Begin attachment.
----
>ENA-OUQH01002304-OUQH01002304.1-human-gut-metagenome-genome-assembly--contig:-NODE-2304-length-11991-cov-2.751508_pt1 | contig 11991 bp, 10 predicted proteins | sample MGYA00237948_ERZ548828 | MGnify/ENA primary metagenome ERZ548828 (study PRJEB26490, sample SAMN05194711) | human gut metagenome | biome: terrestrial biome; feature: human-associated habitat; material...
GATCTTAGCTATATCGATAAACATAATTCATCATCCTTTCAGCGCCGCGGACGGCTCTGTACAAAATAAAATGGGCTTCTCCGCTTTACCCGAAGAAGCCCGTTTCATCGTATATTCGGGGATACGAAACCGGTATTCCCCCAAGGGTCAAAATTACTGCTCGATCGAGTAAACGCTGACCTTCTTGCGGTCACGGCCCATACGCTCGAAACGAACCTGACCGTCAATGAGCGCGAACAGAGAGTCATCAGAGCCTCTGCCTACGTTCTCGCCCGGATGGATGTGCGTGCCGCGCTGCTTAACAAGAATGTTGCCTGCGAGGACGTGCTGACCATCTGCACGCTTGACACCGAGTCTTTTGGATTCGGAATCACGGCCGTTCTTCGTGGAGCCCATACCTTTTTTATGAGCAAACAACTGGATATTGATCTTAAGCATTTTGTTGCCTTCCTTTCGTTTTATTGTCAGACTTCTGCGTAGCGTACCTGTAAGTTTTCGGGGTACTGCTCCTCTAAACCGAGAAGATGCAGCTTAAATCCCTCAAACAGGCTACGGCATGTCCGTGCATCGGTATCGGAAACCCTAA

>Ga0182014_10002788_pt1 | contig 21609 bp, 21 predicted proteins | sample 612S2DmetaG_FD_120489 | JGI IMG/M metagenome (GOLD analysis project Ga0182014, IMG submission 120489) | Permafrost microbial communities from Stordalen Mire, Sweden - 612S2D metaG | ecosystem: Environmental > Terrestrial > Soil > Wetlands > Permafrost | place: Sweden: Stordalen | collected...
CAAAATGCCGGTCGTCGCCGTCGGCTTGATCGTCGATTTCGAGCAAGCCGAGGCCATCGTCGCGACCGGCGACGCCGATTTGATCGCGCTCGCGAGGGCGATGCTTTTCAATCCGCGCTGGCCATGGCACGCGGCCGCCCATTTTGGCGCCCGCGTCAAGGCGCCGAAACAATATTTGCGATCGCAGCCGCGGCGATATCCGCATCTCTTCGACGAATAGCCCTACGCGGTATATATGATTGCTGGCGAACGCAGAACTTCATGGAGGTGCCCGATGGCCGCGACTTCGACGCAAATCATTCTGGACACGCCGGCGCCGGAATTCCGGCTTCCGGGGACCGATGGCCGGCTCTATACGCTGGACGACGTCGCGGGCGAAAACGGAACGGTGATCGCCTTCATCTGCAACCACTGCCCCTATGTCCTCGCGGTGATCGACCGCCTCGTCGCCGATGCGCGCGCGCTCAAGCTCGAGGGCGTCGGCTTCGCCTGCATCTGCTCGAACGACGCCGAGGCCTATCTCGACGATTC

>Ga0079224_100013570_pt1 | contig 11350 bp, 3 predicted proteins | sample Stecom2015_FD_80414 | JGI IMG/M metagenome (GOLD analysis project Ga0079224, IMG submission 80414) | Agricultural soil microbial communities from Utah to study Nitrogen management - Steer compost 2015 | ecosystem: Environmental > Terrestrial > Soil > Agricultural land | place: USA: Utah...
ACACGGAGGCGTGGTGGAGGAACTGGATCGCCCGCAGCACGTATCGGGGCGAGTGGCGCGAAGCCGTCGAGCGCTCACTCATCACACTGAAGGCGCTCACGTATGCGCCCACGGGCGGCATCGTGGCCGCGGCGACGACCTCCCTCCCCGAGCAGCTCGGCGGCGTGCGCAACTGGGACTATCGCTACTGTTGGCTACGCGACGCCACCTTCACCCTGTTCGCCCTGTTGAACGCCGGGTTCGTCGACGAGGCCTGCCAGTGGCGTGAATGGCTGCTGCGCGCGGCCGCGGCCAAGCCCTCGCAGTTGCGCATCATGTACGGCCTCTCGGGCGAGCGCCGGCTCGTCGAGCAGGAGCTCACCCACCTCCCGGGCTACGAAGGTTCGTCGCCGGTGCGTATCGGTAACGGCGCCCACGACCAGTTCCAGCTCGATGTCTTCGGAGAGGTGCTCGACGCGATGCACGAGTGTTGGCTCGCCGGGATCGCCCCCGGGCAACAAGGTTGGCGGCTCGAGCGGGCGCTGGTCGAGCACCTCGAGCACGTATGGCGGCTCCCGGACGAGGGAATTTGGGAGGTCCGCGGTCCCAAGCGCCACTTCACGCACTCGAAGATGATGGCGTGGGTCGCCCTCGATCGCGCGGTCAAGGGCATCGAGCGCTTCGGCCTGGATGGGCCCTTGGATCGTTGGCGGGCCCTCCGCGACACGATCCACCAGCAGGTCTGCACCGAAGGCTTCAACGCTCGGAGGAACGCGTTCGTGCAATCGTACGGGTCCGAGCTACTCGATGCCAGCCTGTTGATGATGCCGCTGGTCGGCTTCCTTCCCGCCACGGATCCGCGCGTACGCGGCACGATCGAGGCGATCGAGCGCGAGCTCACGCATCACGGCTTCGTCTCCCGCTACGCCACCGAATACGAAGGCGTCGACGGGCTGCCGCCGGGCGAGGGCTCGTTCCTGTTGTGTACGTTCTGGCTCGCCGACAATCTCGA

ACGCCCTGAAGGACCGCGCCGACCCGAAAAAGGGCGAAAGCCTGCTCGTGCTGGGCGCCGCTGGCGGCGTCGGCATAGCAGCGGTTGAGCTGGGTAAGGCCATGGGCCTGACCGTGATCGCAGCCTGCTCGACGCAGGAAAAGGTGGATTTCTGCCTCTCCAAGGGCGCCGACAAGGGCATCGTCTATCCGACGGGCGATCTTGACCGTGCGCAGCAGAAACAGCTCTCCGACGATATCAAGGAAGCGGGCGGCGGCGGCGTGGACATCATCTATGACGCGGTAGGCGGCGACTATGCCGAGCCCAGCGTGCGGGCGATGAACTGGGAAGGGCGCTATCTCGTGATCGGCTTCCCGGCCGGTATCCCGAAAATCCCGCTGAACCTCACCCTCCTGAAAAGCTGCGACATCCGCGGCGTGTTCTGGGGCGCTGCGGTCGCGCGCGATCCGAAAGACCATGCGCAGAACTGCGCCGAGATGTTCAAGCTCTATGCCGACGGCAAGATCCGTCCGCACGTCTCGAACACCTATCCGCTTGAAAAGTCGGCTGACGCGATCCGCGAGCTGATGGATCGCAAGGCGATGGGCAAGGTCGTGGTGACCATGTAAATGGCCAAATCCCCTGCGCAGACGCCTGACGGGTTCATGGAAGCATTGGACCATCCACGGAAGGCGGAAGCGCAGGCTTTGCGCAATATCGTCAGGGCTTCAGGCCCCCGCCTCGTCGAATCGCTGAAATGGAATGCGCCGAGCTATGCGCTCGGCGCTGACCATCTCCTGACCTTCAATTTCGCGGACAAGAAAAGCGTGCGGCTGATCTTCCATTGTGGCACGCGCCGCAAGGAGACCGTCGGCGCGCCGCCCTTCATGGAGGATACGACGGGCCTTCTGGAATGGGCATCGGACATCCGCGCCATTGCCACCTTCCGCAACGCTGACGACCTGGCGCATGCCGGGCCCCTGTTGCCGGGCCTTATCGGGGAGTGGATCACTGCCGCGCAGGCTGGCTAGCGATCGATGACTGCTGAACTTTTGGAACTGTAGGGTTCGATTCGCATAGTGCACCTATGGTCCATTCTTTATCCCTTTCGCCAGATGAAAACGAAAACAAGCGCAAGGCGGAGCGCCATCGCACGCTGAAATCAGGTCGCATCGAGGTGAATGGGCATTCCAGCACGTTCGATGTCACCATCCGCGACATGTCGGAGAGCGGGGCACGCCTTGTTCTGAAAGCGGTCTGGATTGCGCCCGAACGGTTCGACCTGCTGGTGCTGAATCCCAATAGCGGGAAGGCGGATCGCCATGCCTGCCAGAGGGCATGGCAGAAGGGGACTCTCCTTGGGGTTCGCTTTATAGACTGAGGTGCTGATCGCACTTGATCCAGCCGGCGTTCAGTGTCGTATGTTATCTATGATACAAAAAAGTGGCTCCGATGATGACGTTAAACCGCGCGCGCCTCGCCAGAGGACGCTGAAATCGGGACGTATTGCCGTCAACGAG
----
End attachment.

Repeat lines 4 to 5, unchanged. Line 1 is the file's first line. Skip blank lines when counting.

CAAAATGCCGGTCGTCGCCGTCGGCTTGATCGTCGATTTCGAGCAAGCCGAGGCCATCGTCGCGACCGGCGACGCCGATTTGATCGCGCTCGCGAGGGCGATGCTTTTCAATCCGCGCTGGCCATGGCACGCGGCCGCCCATTTTGGCGCCCGCGTCAAGGCGCCGAAACAATATTTGCGATCGCAGCCGCGGCGATATCCGCATCTCTTCGACGAATAGCCCTACGCGGTATATATGATTGCTGGCGAACGCAGAACTTCATGGAGGTGCCCGATGGCCGCGACTTCGACGCAAATCATTCTGGACACGCCGGCGCCGGAATTCCGGCTTCCGGGGACCGATGGCCGGCTCTATACGCTGGACGACGTCGCGGGCGAAAACGGAACGGTGATCGCCTTCATCTGCAACCACTGCCCCTATGTCCTCGCGGTGATCGACCGCCTCGTCGCCGATGCGCGCGCGCTCAAGCTCGAGGGCGTCGGCTTCGCCTGCATCTGCTCGAACGACGCCGAGGCCTATCTCGACGATTC

>Ga0079224_100013570_pt1 | contig 11350 bp, 3 predicted proteins | sample Stecom2015_FD_80414 | JGI IMG/M metagenome (GOLD analysis project Ga0079224, IMG submission 80414) | Agricultural soil microbial communities from Utah to study Nitrogen management - Steer compost 2015 | ecosystem: Environmental > Terrestrial > Soil > Agricultural land | place: USA: Utah...